Members of ZZ Top shared the news of Hills death on social media earlier today. We are saddened by the news today that our Compadre, Dusty Hill, has passed away in his sleep at home in Houston, TX. Billy Gibbons and Frank Beard wrote.

We, along with legions of ZZ Top fans around the world, will miss your steadfast presence, your good nature and enduring commitment to providing that monumental bottom to the ‘Top. We will forever be connected to that Blues Shuffle in C. You will be missed greatly, amigo.

It is unclear whether the band will carry on with the tour and find a permanent fill-in for Hill, or if they will cancel it. Stay tuned for any further updates.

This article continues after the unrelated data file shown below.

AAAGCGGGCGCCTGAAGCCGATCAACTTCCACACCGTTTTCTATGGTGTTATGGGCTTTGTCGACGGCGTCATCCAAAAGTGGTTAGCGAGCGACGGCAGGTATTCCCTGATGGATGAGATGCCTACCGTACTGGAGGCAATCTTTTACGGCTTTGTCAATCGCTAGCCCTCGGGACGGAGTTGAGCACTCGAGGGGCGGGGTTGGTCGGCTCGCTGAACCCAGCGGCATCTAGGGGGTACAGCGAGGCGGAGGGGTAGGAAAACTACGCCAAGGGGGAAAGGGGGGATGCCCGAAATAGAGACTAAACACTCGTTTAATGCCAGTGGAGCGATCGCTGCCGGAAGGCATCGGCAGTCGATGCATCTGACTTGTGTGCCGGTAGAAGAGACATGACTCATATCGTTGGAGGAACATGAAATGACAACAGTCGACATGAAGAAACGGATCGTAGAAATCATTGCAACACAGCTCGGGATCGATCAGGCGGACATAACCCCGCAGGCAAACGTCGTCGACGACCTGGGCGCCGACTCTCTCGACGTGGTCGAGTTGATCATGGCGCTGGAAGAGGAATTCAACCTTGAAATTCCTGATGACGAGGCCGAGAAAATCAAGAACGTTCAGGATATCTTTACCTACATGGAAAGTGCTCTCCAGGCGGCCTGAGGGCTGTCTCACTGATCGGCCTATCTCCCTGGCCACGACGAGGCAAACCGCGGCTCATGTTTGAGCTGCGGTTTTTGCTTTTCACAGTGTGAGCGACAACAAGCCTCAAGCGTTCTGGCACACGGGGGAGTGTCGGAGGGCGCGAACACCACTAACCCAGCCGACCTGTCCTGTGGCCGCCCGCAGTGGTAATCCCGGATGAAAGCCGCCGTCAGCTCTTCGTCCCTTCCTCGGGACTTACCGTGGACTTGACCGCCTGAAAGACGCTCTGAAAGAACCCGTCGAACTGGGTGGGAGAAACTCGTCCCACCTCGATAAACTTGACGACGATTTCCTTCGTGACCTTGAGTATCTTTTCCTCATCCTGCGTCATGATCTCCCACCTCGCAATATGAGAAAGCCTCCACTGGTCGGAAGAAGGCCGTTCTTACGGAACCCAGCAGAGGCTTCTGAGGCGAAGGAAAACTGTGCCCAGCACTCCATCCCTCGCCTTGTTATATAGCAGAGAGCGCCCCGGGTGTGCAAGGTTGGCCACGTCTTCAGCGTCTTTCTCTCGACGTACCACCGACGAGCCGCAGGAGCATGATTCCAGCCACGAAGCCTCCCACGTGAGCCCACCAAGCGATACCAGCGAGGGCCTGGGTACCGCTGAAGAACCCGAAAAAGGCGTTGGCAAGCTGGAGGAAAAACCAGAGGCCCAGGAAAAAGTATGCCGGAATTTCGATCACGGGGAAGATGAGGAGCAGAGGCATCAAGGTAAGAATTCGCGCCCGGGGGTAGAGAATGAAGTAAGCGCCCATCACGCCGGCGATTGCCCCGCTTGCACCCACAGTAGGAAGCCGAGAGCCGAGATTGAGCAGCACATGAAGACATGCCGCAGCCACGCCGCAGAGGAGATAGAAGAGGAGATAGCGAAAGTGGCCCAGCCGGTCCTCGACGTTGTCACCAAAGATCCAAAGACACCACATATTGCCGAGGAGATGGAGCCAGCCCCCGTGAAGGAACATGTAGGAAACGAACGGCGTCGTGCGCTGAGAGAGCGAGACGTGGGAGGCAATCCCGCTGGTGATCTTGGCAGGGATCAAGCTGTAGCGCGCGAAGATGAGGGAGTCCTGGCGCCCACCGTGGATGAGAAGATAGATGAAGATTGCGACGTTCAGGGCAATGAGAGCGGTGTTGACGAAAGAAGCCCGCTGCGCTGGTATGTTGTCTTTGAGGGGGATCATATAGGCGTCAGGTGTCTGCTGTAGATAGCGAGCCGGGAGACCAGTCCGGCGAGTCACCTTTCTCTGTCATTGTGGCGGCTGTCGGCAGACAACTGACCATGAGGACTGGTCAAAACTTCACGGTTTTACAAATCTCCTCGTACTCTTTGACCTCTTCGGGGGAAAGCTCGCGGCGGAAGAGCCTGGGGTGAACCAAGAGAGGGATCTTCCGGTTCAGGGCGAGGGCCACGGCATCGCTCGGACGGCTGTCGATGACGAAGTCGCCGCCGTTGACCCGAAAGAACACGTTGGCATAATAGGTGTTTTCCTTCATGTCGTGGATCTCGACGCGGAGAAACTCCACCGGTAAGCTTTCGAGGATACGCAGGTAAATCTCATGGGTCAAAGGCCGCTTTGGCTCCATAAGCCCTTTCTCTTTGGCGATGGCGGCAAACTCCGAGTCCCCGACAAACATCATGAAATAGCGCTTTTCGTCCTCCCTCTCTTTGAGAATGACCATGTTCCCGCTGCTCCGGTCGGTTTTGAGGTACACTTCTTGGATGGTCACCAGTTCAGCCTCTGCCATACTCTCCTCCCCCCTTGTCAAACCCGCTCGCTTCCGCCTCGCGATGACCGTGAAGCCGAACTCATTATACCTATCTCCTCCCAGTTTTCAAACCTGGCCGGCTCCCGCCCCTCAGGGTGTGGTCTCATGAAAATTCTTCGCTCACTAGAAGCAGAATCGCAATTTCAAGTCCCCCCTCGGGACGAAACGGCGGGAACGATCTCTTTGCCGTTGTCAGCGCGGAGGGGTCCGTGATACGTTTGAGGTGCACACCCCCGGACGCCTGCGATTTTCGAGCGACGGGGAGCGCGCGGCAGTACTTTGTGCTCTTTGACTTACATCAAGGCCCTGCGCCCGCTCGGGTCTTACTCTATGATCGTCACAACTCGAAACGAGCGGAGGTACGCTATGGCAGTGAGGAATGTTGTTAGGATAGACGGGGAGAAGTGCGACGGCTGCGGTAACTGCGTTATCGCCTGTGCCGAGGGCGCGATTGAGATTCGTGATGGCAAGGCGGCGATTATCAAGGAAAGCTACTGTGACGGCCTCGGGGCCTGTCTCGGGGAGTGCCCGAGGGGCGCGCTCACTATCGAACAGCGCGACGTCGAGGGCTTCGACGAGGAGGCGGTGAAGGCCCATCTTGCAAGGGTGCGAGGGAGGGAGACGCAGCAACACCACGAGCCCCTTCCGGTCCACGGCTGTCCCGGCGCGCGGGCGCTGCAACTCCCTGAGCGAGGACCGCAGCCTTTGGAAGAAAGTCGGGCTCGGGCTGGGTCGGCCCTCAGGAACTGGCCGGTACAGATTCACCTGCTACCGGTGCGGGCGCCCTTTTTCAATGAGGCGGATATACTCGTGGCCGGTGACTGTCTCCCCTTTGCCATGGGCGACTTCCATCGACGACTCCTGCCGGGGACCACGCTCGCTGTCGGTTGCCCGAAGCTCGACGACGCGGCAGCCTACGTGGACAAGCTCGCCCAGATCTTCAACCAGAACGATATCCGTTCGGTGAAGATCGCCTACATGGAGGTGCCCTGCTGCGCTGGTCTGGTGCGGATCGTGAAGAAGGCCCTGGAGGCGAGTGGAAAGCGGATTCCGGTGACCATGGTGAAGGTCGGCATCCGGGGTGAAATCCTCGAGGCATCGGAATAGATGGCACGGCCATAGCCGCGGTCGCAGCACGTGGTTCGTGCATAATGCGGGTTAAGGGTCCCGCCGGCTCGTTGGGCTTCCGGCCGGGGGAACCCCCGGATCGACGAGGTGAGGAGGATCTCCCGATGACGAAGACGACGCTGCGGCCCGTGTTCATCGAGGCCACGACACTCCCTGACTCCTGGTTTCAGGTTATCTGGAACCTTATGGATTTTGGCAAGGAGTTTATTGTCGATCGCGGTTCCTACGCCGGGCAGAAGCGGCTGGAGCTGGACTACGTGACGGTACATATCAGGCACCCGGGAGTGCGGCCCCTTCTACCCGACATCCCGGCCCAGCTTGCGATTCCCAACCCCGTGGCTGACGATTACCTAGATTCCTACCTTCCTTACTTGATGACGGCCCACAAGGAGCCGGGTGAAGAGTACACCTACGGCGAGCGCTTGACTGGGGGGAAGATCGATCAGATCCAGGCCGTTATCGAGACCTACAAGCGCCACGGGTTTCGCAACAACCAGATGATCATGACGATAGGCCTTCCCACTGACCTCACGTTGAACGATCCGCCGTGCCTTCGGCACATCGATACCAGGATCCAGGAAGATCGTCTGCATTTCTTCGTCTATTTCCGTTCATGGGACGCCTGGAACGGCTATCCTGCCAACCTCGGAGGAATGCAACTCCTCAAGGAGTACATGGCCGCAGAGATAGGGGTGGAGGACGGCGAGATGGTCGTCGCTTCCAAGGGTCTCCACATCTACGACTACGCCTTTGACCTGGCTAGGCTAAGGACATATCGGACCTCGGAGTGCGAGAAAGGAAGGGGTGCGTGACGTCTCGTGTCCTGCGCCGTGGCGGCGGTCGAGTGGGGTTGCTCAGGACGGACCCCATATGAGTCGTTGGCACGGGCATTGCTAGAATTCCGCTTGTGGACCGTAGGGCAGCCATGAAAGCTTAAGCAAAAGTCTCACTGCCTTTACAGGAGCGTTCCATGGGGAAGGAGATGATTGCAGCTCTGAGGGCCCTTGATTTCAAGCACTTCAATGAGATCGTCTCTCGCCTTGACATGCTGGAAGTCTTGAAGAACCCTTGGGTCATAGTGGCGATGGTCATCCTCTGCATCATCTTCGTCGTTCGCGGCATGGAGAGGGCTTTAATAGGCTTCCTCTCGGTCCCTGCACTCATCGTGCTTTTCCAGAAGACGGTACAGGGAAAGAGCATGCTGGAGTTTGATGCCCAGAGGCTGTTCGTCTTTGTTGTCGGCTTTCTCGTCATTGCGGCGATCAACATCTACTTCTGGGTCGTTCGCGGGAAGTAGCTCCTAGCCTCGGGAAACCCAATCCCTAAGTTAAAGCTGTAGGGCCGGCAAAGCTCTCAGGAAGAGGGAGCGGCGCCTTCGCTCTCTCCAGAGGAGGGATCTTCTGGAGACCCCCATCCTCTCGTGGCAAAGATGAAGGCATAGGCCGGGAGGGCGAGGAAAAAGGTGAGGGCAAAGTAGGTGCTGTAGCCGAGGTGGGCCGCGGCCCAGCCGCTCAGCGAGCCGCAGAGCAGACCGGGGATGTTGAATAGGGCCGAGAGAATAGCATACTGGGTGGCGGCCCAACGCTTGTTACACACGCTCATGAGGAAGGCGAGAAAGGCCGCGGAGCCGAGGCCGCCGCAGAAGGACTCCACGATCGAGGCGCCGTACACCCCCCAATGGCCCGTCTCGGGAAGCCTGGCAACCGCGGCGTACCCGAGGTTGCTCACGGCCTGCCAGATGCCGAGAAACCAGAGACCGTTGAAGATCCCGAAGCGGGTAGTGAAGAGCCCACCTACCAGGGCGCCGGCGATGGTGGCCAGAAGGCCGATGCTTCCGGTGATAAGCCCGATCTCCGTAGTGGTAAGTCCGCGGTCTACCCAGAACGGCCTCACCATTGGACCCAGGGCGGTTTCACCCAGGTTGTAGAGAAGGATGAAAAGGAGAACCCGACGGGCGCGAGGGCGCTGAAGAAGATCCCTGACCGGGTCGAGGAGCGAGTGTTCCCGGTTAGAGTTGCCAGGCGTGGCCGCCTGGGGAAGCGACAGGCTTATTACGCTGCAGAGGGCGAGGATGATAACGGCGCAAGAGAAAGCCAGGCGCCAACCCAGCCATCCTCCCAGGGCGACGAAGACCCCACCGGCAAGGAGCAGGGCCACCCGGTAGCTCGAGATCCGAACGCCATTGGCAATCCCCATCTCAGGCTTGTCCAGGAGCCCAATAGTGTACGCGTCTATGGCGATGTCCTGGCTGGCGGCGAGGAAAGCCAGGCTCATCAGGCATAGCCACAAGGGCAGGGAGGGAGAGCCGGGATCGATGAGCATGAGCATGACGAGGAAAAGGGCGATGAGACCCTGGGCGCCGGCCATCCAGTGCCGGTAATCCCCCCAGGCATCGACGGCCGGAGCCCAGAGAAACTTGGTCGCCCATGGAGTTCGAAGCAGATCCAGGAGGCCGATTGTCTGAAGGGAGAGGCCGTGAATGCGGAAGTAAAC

Rest in peace, Dusty.


    Date: Jul 28, 2021
    Posted By: Jordan White

Joey Jordison, Slipknot’s founding drummer and co-writer of many of their biggest hits, died on Monday at the age of 46. A rep for his family said he died “peacefully in his sleep” but did not specify a cause of death.

“Joey’s death has left us with empty hearts and feelings of indescribable sorrow,” reads a statement from Jordison’s family. “To those that knew Joey, understood his quick wit, his gentle personality, giant heart, and his love for all things family and music. The family of Joey have asked that friends, fans, and media understandably respect our need for privacy and peace at this incredibly difficult time.” The family intends to hold a private funeral service.